You won’t have to look too hard to find Judy and Dennis Shepard at Saturday’s Capital Pride Parade in D.C.: As grand marshals of the parade, they’ll be the ones on the route “sitting in a car and trying not to melt from the heat,” Judy says. As founders of the Matthew Shepard Foundation — named for their son, who was killed in 1998 in Laramie, Wyo. — the couple have been tireless LGBT activists, focusing on anti-discrimination measures. The foundation was particularly instrumental in the 2009 passage of the Matthew Shepard and James Byrd Jr. Hate Crimes Prevention Act, which broadened the definition of a hate crime. For Judy Shepard, participating in an event like Pride isn’t just a celebration; it’s an extension of the activism she’s so closely involved in.
So what exactly does marshaling entail?
Sitting in a car! Lots of press, pictures and waving, the royal wave. I’ve been practicing.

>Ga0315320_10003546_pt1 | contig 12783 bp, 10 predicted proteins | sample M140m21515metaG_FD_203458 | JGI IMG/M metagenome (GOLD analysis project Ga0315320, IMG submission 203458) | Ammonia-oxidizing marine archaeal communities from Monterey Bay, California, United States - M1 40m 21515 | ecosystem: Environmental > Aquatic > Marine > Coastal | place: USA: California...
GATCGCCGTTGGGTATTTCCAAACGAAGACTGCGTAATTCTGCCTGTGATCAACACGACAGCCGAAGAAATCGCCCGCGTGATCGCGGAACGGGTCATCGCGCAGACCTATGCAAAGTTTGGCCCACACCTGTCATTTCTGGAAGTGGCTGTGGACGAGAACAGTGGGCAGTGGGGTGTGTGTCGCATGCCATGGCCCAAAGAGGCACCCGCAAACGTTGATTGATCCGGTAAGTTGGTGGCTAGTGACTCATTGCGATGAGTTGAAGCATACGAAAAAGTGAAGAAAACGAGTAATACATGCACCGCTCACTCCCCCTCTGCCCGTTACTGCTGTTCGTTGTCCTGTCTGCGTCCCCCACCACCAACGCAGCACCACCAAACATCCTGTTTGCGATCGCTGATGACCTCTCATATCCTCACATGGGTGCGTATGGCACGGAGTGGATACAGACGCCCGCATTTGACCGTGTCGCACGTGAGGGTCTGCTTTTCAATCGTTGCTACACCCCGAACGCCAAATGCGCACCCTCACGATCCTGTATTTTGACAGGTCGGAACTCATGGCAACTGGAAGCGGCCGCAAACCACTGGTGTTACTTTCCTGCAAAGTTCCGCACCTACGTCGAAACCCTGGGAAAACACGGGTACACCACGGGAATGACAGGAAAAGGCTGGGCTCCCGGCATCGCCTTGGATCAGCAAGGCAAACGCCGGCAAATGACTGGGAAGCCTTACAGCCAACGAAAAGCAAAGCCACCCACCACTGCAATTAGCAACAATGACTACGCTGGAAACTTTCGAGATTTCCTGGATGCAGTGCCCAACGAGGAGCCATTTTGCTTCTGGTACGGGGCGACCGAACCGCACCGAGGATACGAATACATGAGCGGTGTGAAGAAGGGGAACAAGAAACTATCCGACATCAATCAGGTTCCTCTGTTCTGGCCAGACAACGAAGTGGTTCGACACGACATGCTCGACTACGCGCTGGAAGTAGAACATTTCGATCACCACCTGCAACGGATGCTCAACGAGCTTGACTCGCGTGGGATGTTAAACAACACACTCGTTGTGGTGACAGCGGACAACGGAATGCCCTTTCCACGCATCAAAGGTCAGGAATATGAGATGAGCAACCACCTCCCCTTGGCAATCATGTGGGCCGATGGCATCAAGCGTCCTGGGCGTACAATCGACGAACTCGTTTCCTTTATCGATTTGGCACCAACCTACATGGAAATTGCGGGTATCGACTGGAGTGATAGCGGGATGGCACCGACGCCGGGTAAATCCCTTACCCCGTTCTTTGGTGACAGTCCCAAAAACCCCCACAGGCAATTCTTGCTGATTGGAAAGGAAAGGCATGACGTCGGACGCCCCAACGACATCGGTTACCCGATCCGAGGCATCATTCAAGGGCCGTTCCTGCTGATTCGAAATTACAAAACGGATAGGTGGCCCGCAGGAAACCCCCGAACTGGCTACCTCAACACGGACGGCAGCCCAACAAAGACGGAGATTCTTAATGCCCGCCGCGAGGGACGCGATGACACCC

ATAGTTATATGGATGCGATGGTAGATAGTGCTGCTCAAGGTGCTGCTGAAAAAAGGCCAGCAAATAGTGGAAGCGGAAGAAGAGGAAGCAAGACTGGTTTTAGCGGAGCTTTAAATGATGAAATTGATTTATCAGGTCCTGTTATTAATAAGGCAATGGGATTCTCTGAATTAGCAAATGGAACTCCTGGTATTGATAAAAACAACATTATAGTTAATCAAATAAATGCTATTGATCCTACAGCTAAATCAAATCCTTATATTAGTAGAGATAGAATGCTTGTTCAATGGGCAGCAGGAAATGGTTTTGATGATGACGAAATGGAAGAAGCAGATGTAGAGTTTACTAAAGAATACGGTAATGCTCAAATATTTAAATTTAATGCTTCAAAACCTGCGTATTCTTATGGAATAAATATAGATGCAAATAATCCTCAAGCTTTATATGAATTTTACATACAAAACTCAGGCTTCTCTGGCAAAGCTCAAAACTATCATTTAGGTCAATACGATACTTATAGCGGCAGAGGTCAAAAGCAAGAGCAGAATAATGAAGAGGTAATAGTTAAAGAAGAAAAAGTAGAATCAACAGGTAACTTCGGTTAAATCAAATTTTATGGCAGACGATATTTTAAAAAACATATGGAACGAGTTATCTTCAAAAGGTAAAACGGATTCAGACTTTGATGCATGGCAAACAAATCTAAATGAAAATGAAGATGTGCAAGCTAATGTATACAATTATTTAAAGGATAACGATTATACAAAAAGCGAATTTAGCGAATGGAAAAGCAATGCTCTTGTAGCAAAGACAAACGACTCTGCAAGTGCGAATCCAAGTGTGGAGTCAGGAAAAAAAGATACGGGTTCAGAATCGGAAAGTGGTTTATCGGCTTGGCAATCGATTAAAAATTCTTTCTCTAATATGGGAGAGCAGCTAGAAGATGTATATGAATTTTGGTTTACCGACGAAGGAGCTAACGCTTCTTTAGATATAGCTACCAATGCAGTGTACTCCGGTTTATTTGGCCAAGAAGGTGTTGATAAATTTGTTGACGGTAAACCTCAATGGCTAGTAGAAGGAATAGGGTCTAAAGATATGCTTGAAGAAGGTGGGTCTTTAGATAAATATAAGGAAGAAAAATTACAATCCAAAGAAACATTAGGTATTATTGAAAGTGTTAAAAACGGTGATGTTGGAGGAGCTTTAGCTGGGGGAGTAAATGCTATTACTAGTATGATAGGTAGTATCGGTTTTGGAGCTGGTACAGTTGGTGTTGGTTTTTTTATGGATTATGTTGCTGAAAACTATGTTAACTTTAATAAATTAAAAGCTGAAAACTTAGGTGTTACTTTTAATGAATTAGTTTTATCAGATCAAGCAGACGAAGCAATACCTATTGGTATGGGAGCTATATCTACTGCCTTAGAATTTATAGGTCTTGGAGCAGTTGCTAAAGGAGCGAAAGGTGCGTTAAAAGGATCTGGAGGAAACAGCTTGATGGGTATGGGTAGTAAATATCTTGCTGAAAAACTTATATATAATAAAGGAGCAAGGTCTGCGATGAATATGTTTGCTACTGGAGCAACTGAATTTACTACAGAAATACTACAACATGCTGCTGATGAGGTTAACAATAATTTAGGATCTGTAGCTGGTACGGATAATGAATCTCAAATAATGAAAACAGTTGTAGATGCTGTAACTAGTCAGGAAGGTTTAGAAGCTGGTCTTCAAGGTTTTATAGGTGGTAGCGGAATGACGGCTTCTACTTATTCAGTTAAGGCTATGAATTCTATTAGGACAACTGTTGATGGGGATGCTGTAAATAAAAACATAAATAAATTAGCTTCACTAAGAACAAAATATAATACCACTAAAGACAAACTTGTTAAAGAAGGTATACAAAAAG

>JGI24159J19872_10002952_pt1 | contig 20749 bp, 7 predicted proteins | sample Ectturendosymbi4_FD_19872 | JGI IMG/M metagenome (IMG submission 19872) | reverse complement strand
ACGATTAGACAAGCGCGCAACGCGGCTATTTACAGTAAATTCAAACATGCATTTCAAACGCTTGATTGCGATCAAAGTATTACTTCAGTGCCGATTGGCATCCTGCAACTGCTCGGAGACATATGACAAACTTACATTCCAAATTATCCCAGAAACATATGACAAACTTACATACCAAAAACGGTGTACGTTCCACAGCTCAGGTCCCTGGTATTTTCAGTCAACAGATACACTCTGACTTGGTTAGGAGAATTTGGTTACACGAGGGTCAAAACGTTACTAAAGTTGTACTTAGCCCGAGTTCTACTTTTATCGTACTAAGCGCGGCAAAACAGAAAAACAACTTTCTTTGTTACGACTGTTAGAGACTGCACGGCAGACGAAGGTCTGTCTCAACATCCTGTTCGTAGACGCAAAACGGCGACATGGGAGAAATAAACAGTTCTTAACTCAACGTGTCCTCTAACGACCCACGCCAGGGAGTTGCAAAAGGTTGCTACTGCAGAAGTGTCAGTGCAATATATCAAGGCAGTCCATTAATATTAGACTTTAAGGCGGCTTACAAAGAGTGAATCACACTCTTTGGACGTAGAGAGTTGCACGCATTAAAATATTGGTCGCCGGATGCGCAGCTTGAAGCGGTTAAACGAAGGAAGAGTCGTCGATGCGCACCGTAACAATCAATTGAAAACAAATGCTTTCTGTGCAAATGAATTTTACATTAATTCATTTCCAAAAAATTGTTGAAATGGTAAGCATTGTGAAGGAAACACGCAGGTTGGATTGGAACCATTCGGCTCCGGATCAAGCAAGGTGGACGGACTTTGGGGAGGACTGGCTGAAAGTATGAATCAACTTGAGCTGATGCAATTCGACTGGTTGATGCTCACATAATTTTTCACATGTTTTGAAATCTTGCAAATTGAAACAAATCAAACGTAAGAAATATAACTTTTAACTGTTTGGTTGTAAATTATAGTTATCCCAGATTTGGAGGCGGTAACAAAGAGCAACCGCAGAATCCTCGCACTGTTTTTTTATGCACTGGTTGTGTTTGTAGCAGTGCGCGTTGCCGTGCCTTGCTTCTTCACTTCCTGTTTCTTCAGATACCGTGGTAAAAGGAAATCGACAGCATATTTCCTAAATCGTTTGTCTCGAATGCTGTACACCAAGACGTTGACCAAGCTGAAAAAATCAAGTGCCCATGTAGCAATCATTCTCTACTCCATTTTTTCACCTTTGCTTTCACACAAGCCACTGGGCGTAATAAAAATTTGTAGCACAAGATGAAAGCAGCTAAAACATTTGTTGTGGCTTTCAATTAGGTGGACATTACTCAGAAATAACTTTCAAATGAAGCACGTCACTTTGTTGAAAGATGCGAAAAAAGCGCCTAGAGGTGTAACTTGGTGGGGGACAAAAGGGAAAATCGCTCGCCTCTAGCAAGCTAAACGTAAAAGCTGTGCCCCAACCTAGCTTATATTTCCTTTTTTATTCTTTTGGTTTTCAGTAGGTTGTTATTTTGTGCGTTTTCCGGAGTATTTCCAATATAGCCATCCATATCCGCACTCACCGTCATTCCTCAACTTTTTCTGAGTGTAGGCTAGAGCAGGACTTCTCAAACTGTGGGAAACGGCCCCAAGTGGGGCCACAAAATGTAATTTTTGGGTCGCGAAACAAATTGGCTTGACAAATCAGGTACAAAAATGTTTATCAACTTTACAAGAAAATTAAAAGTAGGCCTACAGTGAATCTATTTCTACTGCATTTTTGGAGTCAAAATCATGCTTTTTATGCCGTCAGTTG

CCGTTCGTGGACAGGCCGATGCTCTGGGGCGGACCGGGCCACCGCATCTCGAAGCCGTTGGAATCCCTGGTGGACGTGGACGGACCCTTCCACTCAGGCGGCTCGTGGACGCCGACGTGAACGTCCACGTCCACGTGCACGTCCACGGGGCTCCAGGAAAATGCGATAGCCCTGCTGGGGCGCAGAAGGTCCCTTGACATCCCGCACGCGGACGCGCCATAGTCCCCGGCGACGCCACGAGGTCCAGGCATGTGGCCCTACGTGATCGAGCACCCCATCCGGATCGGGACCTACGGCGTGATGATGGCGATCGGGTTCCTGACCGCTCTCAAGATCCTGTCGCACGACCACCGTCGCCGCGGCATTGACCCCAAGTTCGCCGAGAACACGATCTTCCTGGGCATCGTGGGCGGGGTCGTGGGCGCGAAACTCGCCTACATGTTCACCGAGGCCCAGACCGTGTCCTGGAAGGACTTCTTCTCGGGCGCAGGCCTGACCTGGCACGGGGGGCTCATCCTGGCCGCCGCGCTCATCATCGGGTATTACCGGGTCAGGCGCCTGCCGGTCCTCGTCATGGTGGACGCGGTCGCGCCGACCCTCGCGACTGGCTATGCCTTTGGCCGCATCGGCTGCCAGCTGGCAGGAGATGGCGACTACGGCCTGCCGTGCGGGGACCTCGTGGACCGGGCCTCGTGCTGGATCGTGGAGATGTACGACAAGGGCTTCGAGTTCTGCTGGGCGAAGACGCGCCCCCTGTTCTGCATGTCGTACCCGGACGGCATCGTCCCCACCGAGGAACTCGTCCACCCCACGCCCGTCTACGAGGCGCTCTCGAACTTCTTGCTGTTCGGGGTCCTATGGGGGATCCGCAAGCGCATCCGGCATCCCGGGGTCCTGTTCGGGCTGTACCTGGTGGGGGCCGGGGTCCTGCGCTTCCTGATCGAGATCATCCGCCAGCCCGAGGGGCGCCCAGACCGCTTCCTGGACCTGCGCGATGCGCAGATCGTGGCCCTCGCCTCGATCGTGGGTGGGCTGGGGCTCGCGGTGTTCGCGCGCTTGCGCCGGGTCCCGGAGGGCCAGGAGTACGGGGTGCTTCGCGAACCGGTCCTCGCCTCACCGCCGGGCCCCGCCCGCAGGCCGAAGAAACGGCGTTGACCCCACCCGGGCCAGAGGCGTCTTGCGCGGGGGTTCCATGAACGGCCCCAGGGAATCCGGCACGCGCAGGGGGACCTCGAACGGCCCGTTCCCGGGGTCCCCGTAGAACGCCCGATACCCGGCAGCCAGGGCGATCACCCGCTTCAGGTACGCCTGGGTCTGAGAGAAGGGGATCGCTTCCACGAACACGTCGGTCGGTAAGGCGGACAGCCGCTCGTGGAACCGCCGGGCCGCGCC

What does it mean to you to be marshaling the Pride parade?
As allies, as not really members of the community, being able to participate in really fabulous, affirming events like Pride — it helps us feel like we’re still a part of Matt’s community, part of his life. It’s great to see progress, right? It’s great to see how many folks, not just members of the community but allies, as well, turn out to celebrate the progress. But also I hope everybody understands there’s still a lot of work to do, and this should be the focus of where we are.
You’ve been participating in Pride celebrations for 20 years — how would you describe the way they’ve changed?
There [are] a lot more families in it now, which I love. Also, the press treats it differently. I can remember at the beginning, Pride was all about the feather boas in the front, and nothing about the work or the families in the back. This is a way to express everything about yourself in the most positive way. I love that so many allies and friends and co-workers are so positive on the sidelines.
Is there anything that makes this year’s Pride particularly important?
Not only Pride events, but every event [during] this administration feels like a demonstration against current administration policies. Not just the gay community, but all the marginalized folks are just being erased and harassed and victimized. It makes it all the more important to be visible, and for supporters to be visible as well. So yes, this one is critically important. We need to constantly remind ourselves how important it is to stick together.